When to get (legal) help

Lawyers are a necessity in the immigration process, but the question is whether to have someone in-house or hire a third-party firm.

When choosing a lawyer, Djamalova said she noticed that companies with significant volume (five to ten-plus international hires per year) might opt to have an in-house lawyer on staff to process paperwork. Companies with lower volume needs may find cost savings and best practice efficiencies by using outside counsel. She added that many law firms also offer concierge services such as soft-landing programs or even connections to recruiters to help companies source talent in the first place, which could be valuable depending on a company’s needs.

Regardless of which legal path companies take, hiring foreign talent is still a valuable investment. Done right, it not only provides great value for the individual but also for Canada as a whole.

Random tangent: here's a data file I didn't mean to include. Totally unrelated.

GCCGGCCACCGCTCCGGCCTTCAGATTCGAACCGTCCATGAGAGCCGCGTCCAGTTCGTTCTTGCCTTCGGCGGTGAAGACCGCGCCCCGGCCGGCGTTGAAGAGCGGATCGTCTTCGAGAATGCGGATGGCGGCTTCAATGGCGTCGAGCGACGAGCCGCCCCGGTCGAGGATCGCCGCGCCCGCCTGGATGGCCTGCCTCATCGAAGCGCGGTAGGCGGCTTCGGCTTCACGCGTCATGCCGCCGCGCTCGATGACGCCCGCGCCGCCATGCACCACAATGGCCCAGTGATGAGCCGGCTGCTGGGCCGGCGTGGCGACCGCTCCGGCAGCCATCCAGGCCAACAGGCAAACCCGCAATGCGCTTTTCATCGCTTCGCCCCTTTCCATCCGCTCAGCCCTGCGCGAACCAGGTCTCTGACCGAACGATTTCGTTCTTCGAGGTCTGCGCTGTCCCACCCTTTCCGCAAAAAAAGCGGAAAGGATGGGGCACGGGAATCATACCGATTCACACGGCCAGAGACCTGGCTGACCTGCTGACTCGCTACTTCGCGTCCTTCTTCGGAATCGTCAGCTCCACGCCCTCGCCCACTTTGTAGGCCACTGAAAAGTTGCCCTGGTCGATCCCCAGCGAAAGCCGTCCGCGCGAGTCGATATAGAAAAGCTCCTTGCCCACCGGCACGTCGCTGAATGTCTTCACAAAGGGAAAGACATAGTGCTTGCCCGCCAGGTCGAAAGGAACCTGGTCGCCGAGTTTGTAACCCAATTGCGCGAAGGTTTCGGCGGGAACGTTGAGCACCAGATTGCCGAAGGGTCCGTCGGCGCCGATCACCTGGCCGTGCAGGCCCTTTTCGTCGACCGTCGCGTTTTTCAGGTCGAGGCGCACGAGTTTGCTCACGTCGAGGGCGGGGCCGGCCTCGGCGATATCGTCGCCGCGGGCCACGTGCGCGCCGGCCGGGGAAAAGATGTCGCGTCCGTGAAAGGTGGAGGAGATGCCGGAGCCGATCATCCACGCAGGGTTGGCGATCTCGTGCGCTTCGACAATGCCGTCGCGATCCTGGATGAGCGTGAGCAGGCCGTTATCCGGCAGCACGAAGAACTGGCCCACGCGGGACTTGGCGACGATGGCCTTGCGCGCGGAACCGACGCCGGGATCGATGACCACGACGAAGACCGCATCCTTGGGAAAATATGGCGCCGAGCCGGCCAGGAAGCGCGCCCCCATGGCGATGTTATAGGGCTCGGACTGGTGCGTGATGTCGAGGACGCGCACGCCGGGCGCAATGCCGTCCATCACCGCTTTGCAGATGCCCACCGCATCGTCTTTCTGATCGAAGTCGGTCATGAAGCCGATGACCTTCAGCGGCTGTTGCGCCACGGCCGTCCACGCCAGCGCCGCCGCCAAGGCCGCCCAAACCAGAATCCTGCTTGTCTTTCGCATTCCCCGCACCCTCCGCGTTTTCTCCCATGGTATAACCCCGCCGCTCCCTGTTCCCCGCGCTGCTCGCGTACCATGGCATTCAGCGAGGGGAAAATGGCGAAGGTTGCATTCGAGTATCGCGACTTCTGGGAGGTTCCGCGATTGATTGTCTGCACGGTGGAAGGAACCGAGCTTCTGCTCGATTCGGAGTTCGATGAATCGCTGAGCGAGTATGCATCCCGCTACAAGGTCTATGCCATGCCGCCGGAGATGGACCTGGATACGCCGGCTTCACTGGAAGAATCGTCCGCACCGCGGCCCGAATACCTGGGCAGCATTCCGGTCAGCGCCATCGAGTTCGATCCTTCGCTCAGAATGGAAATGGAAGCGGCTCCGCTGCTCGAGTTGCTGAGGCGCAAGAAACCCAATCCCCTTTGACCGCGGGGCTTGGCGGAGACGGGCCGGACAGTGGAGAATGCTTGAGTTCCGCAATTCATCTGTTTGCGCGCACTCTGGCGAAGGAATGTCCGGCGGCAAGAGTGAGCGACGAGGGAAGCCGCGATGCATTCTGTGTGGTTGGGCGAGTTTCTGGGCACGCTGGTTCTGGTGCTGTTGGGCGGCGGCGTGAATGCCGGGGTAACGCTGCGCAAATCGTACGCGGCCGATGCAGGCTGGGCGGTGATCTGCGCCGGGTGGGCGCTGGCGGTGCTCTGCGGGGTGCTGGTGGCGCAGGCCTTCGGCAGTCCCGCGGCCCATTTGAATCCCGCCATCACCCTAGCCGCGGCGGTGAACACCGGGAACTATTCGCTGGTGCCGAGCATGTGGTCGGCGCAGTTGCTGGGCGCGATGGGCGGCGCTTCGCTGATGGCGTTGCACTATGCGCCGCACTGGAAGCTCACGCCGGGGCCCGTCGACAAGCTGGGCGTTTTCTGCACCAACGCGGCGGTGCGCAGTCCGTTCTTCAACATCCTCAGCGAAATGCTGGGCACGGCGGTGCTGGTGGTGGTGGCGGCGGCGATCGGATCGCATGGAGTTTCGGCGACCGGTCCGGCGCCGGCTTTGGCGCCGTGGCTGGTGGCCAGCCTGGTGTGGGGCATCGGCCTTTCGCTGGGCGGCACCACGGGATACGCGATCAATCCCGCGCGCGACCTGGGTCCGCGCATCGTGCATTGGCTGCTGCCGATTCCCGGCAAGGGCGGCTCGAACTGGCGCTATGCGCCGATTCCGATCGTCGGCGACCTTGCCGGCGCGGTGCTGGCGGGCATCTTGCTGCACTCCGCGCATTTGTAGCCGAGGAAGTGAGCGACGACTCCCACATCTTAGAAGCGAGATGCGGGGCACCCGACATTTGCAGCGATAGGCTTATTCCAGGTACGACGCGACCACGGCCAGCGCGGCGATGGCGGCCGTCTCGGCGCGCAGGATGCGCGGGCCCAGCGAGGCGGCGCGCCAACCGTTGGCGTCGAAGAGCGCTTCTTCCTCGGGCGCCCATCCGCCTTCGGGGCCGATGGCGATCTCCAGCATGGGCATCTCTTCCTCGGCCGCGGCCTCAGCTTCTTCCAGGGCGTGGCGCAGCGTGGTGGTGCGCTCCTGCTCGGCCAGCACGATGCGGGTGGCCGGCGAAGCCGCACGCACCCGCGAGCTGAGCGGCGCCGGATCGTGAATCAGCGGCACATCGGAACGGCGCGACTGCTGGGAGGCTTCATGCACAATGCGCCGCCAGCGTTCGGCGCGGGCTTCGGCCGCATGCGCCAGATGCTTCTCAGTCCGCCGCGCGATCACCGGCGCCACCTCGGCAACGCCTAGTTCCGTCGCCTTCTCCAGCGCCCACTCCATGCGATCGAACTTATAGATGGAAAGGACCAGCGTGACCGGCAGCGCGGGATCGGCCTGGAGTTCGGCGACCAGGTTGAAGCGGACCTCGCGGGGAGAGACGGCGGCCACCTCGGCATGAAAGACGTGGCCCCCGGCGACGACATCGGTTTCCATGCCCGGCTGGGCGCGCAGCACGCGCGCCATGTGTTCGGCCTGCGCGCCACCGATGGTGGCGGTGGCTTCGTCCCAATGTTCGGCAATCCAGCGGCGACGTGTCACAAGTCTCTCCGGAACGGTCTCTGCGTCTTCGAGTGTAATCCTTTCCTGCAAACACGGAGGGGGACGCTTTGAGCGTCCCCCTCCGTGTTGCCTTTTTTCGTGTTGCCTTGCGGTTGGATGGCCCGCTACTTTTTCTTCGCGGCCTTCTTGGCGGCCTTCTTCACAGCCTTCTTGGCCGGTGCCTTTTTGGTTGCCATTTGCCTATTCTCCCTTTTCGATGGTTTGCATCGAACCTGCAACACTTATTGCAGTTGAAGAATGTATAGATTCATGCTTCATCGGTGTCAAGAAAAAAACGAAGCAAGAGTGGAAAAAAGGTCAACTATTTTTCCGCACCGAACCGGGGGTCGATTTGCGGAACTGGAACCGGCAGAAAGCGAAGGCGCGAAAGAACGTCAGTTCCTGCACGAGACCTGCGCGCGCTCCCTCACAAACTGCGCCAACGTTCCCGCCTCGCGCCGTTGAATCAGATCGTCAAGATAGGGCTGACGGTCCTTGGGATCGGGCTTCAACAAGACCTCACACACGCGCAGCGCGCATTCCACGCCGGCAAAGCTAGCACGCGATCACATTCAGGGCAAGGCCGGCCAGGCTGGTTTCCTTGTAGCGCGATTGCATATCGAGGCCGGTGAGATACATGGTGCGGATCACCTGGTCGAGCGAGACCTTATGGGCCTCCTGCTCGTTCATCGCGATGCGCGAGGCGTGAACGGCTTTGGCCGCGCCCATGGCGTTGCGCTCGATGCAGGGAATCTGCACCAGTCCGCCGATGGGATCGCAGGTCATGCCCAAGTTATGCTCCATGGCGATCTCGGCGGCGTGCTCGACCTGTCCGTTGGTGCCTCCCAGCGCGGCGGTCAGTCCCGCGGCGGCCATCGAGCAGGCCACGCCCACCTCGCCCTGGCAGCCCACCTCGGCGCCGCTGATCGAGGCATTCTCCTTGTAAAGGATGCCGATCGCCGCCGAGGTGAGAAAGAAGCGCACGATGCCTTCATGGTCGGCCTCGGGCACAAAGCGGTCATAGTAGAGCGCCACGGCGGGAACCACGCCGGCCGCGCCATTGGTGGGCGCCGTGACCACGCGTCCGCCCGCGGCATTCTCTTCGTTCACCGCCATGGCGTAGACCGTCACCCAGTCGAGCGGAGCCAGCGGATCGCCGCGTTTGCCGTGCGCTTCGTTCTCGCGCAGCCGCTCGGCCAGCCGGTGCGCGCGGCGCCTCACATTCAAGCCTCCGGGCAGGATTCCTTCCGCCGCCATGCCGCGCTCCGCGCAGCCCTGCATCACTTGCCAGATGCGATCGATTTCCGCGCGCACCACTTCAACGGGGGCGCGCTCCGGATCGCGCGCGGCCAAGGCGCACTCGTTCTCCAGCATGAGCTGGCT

“The more tech talent we can attract, the better it will be for the country,” said Djamalova.


Learn more about hiring foreign talent, and see if it’s the right move for your business!


Photo courtesy of Pixabay.

Stefan Palios

Stefan Palios

Stefan is a Nova Scotia-based entrepreneur and writer passionate about the people behind tech. He's interviewed over 100 entrepreneurs on topics like management, scaling, diversity and inclusion, and sharing their personal stories. Follow him on Twitter @stefanpalios or send an email to stefan.palios@gmail.com.